Narvik Review – stunning-looking war film that's naturally gripping – Ready Steady Cut

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Summary
Erik Skjoldbjærg’s Narvik is a stunning-looking war film that’s naturally gripping and does an above-average job playing up the moral dilemmas despite, at times, being frustratingly inert.
Summary
Erik Skjoldbjærg’s Narvik is a stunning-looking war film that’s naturally gripping and does an above-average job playing up the moral dilemmas despite, at times, being frustratingly inert.
We review the Netflix film Narvik, which does not contain spoilers or significant plot points.
Narvik was the first defeat of Hitler’s waged war against the world. The battle was in a small town in the Scandinavian region that was blessed with resources to allow Germany to stockpile to win the war. It’s a story rich with possibilities and naturally cinematic — an honest-to-God David versus Goliath tale that, at times, can be riveting, and sometimes frustratingly inert.
The story takes place in Narvik, a coastal town in Norway that is a source of one of the world’s greatest iron ore resources. Of course, Hitler, as his master race, wants to expand his ever-growing empire. Defending the northern then is a regiment including Corporal Gunnar Tofte (Carl Martin Eggesbo), who visits his wife Ingrid (Kristine Hartgen) and small son Ole (Christoph Gelfert Mathiesen) for a bit of rest and relaxation. When he returned late at night, the Germans landed on the beach, and the Norwegian Colonel surrendered his weapon.
Gunnar and the remaining soldiers refuse to surrender their weapons, so they leave town, led by their commander, Major Omdal (an excellent Henrik Mestad). Meanwhile, Ingrid knows German and begins to be a translator for the German officers at the best hotel in town. She even helps the English diplomats (one played by Billy Campbell) escape and hide in a mountaintop cabin.
One of the themes of the film is survival. For one, Gunnar and his mates must blow up a bridge that carries the rich ore out of town. Even if successful, he will most likely be caught as a prisoner of war (POW), and the rumor is Germans kill all POWs. Meanwhile, Ingrid has to watch over Ole, all while keeping a fake smile on her face, to stay on the good side of their new German landlords. And if it’s not their sworn enemies, Ingrid has to disarm with her charm. It’s the English counsel, as they try to blackmail her into sleeping with German officials to spy and gather information.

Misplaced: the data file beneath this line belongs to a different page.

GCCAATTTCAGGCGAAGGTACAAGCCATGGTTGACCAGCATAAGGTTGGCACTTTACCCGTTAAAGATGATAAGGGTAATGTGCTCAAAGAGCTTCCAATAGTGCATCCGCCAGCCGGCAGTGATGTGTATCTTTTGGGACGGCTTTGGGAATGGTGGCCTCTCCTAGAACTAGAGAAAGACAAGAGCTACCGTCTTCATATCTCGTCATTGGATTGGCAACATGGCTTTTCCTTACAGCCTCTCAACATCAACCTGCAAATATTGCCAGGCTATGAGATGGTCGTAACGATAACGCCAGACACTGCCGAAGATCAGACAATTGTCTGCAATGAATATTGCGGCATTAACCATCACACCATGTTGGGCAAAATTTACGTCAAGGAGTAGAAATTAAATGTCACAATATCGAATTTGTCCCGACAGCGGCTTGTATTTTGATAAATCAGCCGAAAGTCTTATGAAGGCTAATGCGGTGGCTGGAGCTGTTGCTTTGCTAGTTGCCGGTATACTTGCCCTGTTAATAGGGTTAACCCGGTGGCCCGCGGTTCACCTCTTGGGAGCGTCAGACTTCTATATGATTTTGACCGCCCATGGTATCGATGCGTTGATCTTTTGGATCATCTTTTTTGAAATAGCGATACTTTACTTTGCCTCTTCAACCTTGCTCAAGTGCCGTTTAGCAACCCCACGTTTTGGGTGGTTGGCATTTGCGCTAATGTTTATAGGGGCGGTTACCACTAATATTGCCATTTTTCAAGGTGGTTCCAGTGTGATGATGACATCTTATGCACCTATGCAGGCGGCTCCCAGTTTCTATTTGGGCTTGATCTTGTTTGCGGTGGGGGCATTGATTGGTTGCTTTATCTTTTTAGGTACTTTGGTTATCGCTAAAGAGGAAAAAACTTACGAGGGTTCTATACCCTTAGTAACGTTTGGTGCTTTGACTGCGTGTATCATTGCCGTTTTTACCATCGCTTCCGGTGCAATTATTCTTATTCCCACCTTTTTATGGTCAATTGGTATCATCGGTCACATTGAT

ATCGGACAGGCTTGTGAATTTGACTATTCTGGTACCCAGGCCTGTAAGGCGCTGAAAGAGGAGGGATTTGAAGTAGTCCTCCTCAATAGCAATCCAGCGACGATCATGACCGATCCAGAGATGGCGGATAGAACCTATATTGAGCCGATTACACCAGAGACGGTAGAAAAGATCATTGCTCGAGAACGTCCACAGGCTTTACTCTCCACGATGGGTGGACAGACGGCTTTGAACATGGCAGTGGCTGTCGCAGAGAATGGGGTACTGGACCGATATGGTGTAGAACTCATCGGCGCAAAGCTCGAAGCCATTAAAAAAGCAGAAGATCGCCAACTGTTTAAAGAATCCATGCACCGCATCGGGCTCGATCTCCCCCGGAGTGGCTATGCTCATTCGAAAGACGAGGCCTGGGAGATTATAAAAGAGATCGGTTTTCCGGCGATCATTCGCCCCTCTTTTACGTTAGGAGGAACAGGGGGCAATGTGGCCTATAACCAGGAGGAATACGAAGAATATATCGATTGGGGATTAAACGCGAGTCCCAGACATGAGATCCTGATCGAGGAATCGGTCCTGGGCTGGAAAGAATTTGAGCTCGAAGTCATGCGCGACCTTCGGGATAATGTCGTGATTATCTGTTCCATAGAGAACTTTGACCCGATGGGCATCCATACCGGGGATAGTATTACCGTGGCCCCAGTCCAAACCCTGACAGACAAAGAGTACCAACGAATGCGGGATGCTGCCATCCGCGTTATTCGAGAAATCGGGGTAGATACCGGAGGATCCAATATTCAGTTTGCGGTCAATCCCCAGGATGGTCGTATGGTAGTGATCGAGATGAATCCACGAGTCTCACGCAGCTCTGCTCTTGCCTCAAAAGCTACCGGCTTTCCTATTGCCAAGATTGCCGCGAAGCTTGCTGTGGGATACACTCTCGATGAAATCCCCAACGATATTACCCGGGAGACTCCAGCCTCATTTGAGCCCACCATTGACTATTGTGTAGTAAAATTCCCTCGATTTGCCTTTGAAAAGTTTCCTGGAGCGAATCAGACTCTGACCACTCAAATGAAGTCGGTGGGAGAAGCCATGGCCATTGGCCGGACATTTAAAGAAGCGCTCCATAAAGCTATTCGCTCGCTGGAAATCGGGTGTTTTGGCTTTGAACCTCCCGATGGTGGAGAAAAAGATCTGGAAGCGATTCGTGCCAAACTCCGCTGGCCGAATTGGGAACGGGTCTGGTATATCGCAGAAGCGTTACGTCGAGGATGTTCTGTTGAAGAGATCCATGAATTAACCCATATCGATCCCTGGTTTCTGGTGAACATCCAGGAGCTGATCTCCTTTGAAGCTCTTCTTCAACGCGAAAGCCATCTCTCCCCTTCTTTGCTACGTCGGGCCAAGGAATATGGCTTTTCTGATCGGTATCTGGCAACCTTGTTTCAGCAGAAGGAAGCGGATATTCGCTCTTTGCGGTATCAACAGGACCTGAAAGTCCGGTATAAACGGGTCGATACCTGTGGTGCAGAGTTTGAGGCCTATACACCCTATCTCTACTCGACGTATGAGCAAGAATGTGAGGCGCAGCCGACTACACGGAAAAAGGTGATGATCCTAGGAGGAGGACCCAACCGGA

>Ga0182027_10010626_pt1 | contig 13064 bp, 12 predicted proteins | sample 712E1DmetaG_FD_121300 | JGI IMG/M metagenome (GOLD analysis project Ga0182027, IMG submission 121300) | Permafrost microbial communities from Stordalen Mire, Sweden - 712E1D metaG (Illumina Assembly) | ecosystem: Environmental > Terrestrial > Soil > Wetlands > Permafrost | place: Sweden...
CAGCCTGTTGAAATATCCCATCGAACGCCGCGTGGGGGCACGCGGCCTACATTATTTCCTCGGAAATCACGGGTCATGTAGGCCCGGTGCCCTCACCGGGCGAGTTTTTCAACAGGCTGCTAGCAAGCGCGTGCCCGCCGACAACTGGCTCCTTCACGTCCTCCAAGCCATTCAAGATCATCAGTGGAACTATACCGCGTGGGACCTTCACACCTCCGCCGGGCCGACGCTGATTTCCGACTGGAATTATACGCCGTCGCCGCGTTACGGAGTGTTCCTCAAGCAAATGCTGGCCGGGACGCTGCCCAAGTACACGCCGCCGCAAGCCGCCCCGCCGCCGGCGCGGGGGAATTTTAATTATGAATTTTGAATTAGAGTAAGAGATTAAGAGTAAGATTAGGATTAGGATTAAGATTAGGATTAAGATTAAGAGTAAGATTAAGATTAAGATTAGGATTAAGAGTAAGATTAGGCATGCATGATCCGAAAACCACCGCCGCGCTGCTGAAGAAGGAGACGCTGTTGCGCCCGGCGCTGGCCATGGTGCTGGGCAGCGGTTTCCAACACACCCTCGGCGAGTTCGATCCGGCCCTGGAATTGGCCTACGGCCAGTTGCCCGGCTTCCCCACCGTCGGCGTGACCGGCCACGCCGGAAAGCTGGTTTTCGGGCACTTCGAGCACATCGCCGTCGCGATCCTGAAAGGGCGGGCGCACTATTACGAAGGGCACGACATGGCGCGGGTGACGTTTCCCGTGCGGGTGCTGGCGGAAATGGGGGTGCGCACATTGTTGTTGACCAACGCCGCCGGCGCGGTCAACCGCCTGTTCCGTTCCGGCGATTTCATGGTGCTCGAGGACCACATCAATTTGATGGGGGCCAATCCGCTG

Directed by Erik Skjoldbjaerg and written by Christopher Grondahl, Narvik is another World War 2 European-produced film that Netflix has stockpiled. Ones like the excellent Danish film The Bombardment and the Dutch film The Forgotten Battle. Erik Skjoldbjærg’s film is visually striking, with some stunningly cinematic shots from the director of photography John-Erling Holmenes Fredriksen, including a well-crafted bridge battle and one where Norwegian soldiers attempt to retake Narvik.
What works for Narvik is how the script can show the ambiguity of the blurred lines for some of the citizens in town. For one, Norway was neutral and had no allegiance to anyone. The script allows the viewer to ask the question what would they do? Especially with a child involved and everyone looking out for themselves. That said, the film is scattershot, jumping around various timelines by jumping between stories without establishing a natural flow.

Erik Skjoldbjærg’s film is a stunning-looking war film that’s naturally gripping and does an above-average job playing up the moral dilemmas. Along with solid turns by Eggesbø, Hartin, and the magnetic Henrik Mestad, Narvik is a war film worth streaming.
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